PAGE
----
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How to Train a Dog Not to Bark at Strangers


two dogs - how to get dogs to stop barking? Does your dog bark whenever the doorbell rings? Or whenever a package arrives? Or whenever someone just walks by your house? It probably seems impossible to stop a barking dog from, well, barking.

In many ways, training a dog to stop their excessive barking is no easy feat. Dogs have been bred to bark; sometimes, a dog's barking is an instinct that they can't control. But you don't need to resort to bark collars to get your dog to stop. Using behaviorist methods, you can change your dog's behavior after a few training sessions so that they are welcoming for every family member and guest who comes to your house.

However, it is important to first understand why your dog is acting this way in order to why your dog is acting this way in order to break bad habits. There are three main reasons why dogs bark at strangers, all of which can be managed if handled correctly. Think of these reasons as a list of 3 ways your dog asks for help, and we’ll set you up with the answer! Whether your dog barks at strangers due to territorial reasons, over-excitement, or lack of human socialization, it is important to expand on each of these three reasons prior to diving into training methods. Keep reading to understand how to train your dog not to bark.

Why Do Dogs Bark?

While there are many reasons that cause dogs to bark, there are three major causes of chronic dog barking: territorial barking, excited barking, and lack of socialization barking. Knowing which of these causes your dog to bark helps inform dog training techniques to specifically stop dog barking.

Territorial Barking

Look at your dog's body language. If your dog often barks when a stranger or new dog approaches your home or yard, accompanied by a stiff body and possibly even raised hackles, it is a definite sign of protecting their territory. Often this happens when someone comes to the front door or merely just walks by. Usually, this means that your dog views them as a potential threat. Although it is beneficial to have a guard dog, this poses a threat to the stranger and also causes a disturbance to anyone in the home or within hearing distance in the neighborhood.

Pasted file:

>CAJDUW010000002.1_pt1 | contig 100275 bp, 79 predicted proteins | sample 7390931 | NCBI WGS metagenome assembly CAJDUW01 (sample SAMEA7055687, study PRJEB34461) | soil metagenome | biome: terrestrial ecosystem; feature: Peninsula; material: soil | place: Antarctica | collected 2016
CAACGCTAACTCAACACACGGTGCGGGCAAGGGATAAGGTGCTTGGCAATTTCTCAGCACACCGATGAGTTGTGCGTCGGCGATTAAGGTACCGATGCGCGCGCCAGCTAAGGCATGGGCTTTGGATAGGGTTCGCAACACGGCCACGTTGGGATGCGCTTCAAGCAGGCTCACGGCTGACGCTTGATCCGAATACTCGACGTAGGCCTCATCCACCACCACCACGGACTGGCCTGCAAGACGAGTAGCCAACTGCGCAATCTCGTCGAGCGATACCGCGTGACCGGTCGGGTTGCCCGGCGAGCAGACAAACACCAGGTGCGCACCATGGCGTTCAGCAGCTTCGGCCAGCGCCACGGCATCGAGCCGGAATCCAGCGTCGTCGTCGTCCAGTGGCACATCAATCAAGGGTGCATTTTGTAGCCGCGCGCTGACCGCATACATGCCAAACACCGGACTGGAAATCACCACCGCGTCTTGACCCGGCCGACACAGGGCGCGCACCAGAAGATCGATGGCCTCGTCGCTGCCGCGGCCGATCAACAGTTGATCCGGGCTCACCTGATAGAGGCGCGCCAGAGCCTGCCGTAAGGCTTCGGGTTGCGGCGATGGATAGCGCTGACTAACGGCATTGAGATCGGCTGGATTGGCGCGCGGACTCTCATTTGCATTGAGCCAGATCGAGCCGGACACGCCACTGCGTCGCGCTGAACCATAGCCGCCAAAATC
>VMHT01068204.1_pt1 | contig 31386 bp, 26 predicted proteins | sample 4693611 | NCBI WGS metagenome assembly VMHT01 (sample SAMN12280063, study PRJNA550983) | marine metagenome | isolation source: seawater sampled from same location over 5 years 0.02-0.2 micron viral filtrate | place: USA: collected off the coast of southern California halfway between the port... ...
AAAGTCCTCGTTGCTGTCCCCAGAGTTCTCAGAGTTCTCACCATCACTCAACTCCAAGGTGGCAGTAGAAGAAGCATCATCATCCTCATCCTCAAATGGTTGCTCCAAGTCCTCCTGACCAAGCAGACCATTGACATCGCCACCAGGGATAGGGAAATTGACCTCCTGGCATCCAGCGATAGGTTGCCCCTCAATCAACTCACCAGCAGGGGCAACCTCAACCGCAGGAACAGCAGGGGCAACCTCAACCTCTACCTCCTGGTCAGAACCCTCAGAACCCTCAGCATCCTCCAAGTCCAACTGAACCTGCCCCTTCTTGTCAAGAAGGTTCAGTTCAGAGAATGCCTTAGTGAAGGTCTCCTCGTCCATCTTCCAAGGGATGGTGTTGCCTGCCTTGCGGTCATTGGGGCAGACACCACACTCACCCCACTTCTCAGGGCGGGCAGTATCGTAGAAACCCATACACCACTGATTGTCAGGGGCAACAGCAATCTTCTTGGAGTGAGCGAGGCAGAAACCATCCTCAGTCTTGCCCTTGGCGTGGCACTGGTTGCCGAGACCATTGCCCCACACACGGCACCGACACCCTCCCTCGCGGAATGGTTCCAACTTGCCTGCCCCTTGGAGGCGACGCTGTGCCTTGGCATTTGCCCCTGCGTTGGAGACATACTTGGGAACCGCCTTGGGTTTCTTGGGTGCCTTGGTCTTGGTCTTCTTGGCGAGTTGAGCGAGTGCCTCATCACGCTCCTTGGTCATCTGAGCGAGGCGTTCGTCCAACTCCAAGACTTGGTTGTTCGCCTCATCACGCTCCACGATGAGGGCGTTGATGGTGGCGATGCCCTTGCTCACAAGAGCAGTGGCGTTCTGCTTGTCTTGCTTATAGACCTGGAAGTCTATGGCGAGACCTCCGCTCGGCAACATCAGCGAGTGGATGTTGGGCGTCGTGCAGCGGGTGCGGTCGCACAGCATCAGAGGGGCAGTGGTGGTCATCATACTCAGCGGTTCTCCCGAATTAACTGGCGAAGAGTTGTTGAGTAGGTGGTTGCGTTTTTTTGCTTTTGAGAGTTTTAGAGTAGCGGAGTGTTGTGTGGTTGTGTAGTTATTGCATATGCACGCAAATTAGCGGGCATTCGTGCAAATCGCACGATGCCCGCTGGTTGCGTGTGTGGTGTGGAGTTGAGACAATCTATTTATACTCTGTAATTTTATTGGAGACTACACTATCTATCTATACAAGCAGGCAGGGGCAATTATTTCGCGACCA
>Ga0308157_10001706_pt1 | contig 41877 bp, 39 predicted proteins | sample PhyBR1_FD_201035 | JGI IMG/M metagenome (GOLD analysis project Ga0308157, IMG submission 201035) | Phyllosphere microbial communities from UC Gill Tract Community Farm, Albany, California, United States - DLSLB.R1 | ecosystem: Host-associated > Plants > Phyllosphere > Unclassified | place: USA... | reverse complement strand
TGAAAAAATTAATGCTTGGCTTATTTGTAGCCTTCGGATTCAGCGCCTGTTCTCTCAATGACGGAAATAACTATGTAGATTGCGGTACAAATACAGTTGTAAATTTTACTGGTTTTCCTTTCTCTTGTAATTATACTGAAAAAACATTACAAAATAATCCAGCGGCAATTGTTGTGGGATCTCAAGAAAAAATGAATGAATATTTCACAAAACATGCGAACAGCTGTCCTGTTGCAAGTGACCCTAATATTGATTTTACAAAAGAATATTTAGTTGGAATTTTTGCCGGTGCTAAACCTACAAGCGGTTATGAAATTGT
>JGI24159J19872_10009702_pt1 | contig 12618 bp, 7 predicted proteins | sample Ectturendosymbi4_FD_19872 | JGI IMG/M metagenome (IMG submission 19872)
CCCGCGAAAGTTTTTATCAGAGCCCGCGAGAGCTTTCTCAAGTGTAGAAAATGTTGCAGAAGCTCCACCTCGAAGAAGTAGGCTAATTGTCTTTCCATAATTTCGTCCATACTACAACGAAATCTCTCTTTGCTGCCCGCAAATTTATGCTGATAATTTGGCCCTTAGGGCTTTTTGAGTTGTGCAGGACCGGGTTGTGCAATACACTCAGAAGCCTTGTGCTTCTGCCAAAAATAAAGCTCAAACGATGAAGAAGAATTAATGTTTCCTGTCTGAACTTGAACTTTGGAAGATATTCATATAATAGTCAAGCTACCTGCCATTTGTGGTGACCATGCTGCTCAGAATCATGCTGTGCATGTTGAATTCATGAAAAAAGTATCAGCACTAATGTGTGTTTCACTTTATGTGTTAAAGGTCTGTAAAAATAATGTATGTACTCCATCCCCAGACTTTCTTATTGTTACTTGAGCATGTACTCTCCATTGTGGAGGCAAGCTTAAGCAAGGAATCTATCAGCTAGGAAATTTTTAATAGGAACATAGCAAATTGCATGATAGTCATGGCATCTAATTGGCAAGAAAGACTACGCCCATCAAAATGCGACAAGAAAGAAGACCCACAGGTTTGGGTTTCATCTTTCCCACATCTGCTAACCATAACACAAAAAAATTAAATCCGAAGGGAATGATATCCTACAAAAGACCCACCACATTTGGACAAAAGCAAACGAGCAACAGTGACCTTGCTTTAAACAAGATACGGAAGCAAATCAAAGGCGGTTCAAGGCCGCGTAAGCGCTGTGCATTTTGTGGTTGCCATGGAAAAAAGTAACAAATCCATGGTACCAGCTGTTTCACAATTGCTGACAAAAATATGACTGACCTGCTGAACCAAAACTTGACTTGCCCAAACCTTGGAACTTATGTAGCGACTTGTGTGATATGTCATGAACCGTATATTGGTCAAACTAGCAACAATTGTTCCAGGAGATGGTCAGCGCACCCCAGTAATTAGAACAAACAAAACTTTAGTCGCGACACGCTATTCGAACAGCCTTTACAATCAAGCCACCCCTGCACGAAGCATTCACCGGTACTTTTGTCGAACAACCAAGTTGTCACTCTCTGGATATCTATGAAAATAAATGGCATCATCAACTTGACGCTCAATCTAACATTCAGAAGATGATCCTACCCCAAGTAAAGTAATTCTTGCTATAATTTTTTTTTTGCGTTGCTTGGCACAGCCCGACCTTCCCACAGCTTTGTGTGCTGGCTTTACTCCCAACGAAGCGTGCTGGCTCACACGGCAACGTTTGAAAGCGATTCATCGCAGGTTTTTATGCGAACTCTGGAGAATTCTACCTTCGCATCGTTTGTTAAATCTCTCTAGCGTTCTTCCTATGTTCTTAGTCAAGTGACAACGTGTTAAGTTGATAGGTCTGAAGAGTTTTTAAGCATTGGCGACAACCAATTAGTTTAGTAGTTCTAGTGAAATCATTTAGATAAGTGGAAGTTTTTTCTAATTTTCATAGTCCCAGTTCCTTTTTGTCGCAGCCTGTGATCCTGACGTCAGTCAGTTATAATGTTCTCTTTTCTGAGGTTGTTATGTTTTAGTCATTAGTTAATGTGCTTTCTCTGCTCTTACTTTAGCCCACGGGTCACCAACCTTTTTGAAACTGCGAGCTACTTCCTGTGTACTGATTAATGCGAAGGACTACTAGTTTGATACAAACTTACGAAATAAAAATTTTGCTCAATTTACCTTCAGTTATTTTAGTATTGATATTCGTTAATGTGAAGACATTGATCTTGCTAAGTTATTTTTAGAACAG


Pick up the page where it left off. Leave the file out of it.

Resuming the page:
Excitement

Especially common among puppies, over-excitement is one of the main contributors to barking at strangers. This type of barking, especially when it occurs in areas that a dog would not consider as their territory, is typically not threatening. Rather, they are frankly just excited, expressing their ecstatic energy through loud noises. Usually, this is a strong indicator that your pup is a people lover, which is undeniably a redeeming quality. However positive this aspect may seem to you, it can often catch the stranger off guard and leave them feeling fearful because they don’t personally know your dog.

Lack of Human Socialization

Often times, dogs that did not have a lot of human interaction and attention as a puppy will bark at other humans because they aren’t as familiar with how to act around them and don’t have an established background of trust. This is also common for rescue dogs coming from shelters, where human interaction is not frequent. Similarly, a traumatic experience with previous owners could damage their ability to trust strangers as well. Barking in this situation usually stems from overwhelming anxiety.

Top Training Methods

Remember that even with the best dog training techniques, training your dog to quit barking, which is an inclination by nature, is not going to happen overnight. Consistent training is key, and it is important to be patient with your dog and provide positive reinforcement.

1. The Quiet Method

Once your dog starts barking in the presence of a stranger, let them bark a few times. Then, gently hold their muzzle and say, “Quiet.” Avoid shouting, as that produces negative reinforcement. Take your hands off their muzzle. If they remain quiet, reward them with a treat. If they start barking again, repeat the process, rewarding them each time they stop barking. Gradually increase the time between giving treats, as this allows the command to properly sink in. If holding your dog’s muzzle causes frustration or un-cooperation, you can attempt this method without holding. Instead, calmly use your quiet command, and then divert their attention from the stranger by giving them a treat or snack, like a small piece of chicken.

2. Distraction Method

dog being distracted with a treat to stop dog barking